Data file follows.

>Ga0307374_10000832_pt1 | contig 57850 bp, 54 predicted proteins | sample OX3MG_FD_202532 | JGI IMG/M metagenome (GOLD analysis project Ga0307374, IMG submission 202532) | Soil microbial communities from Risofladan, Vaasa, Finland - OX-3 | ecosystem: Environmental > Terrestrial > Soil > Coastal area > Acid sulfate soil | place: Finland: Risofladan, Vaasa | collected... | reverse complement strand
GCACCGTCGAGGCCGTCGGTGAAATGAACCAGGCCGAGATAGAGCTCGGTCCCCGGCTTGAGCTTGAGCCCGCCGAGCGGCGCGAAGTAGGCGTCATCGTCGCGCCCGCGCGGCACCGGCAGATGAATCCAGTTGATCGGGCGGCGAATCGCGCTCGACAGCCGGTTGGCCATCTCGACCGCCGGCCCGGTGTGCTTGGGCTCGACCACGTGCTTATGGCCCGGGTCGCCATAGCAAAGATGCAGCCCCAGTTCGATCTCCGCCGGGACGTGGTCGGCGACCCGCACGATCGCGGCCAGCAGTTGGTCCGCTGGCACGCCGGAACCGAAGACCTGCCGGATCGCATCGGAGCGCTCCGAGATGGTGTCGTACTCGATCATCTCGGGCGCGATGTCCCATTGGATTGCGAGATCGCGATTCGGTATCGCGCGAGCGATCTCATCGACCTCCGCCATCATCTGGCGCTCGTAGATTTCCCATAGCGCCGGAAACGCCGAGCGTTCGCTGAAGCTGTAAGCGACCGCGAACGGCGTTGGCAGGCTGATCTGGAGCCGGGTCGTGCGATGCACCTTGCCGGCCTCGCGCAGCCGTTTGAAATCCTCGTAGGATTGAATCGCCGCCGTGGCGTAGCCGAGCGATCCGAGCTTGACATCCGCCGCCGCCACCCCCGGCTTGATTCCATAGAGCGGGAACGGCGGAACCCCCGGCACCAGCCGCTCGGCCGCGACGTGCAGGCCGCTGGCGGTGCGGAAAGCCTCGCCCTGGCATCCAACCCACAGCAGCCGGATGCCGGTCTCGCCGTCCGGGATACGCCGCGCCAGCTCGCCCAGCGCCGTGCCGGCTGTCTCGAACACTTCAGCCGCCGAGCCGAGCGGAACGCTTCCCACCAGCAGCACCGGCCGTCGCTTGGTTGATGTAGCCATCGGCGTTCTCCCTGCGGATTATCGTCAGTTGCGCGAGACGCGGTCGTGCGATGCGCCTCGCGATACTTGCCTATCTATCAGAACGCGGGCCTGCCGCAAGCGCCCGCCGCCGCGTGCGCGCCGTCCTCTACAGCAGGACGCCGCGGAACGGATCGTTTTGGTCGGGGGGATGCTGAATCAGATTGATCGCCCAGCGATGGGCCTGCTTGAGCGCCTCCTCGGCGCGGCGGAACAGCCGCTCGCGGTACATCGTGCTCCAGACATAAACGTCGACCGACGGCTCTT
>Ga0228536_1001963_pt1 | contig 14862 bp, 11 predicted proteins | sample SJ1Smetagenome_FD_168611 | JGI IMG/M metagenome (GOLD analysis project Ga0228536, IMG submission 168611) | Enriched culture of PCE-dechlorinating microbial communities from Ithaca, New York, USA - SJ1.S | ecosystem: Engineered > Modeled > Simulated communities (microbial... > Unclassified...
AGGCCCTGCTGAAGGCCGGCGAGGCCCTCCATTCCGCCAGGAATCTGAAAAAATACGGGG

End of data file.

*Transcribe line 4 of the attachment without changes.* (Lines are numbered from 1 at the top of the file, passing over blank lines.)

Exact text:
AGGCCCTGCTGAAGGCCGGCGAGGCCCTCCATTCCGCCAGGAATCTGAAAAAATACGGGG